Wheat Genetics Resource Center and Kansas Wheat Innovation Center Partnership Prospers
Date Posted: April 24, 2014
Manhattan. KS—The Kansas Wheat Innovation Center continues to expand as Wheat Genetics Resource Center scientists get settled into their new lab space at the center.
A little over a year after the center was built, additional construction allowed wheat research capabilities to grow.
Jon Raupp, senior scientist for the WGRC who made the move to the innovation center long before the lab space was finished, said he is excited to be working in the updated space.
"I remember when we were storing seed on a bench," Raupp said. "Now to have this facility is amazing."
Originally located in Throckmorton Hall at Kansas State University, the WGRC outgrew their lab space and gene bank storage and the Kansas Wheat Commission was able to help.
Through a National Science Foundation grant, the WGRC has been able to become the first plant science National Science Foundation Industry/University Cooperative Research Center.
This required extended space than what was offered in Throckmorton Hall, and Kansas Wheat began building again.
Bikram Gill, the center's director said the Kansas Wheat Commission has always been an organiztion that the WGRC could depend on. They have always "had our back," he said.
"The Kansas Wheat Commission has been the anchor through all the ups and downs, and I think their role, and the role of the Kansas farmer is huge," Gill said.
"The biggest secret to our success has been having good rapport with Kansas wheat farmers. I don't think we could have succeeded without them."
The Kansas Wheat Commission and Kansas wheat farmers have been supporters of the WGRC since the beginning.
An original $10,000 research grant in 1982 allowed the center to grow to be recognized by the Kansas Board of Regents as a National Center of Excellence by 1984.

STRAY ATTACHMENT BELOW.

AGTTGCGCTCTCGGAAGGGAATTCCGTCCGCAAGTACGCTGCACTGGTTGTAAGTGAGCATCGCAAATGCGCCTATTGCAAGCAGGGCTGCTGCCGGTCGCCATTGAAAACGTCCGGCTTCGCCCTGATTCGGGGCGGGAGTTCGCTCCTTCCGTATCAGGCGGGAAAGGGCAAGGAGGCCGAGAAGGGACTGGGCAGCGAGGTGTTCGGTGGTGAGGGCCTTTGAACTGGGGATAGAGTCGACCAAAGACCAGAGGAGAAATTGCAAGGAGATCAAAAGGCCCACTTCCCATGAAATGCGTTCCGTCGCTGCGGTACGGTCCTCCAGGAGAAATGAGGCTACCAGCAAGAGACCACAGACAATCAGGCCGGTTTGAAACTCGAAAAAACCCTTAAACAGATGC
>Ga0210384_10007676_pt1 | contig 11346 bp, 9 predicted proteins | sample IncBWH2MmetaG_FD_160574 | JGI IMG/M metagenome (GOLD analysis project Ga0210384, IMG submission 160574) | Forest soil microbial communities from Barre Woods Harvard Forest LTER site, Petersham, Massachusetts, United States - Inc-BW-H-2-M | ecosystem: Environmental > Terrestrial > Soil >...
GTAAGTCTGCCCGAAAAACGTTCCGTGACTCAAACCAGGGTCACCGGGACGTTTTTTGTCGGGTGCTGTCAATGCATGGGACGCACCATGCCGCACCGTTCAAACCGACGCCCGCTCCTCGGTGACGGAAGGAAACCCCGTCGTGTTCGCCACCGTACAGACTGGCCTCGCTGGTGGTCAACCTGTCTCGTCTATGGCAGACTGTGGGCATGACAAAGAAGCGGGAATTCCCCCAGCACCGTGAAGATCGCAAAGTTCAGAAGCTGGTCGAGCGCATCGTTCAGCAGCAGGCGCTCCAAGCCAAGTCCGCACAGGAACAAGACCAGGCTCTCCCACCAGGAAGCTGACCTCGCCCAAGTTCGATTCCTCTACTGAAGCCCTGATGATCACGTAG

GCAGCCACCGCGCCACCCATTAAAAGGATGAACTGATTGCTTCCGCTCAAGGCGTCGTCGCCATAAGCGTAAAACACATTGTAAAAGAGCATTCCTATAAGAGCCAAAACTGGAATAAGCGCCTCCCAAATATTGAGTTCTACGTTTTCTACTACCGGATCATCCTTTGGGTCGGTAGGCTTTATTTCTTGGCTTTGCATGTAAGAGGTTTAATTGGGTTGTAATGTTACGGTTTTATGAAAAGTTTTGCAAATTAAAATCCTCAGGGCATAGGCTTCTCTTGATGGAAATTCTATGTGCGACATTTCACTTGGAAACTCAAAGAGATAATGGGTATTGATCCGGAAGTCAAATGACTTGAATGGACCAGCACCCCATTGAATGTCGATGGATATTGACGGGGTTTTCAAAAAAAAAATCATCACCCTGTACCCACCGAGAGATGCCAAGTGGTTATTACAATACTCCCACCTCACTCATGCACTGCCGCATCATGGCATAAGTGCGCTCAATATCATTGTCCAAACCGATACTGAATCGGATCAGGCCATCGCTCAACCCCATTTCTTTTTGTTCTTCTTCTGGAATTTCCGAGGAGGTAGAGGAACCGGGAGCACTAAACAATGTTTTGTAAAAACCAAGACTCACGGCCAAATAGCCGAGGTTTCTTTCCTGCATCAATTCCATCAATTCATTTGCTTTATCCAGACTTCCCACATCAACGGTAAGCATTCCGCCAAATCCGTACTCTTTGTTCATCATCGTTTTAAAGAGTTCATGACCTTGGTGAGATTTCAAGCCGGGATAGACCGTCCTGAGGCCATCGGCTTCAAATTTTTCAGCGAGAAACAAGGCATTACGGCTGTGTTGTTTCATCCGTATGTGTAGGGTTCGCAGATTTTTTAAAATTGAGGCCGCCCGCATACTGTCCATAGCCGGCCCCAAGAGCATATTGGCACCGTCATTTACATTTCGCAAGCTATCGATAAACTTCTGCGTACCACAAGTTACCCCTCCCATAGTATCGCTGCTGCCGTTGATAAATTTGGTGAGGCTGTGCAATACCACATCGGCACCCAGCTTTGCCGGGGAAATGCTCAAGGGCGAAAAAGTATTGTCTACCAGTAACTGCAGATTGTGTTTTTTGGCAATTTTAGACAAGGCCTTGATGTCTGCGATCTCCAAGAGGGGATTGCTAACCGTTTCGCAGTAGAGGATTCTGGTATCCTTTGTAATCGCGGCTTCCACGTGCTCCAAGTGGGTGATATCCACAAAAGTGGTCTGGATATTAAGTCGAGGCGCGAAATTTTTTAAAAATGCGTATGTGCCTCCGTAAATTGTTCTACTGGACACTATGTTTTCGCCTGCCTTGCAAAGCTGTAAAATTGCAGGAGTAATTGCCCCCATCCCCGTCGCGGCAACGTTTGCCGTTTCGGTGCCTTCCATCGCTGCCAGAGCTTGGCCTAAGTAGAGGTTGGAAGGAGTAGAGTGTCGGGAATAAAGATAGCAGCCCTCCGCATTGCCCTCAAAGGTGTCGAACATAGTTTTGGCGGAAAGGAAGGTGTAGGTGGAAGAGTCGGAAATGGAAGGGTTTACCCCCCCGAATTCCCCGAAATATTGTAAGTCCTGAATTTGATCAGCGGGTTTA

The center continued to grow; now more than two dozen scientists are working to turn wild wheat genetics into usable wheat genetics for crop varieties.
Gill said these recent improvements have made him very optimistic about the future of the center.
"The greatest strength of our center is that we have understanding from farmers, the wheat commission, university and industry so we are all working together," Gill said.
"As a result we can access resources so we can make projects that will create progress."
Founded in 1982, the WGRC collects, conserves and utilizes wild wheat germplasm for crop improvement and sustainable production.
With a gene bank that houses more than 2,500 wheat species accessions, it is a lifetime of work for scientists hoping to improve wheat varieties and the wheat industry.
The WGRC is a unique gene bank and center because the research being conducted on the wild wheat genetics directly benefits Kansas farmers through new wheat varieties.
The wild wheat germplasm contains traits that are targeted through research for use of traits such as drought resistance, insect and disease resistance, protein content and more.
The partnership between the WGRC and Kansas Wheat has led to the creation of the Kansas Wheat Innovation Center, Heartland Plant Innovations and Earth's Harvest.
Together, the groups are working to protect and expand the impact of genetic resources to address issues such as food security, genetic diversity, and crop improvement.
For more information, call 785-539-0255.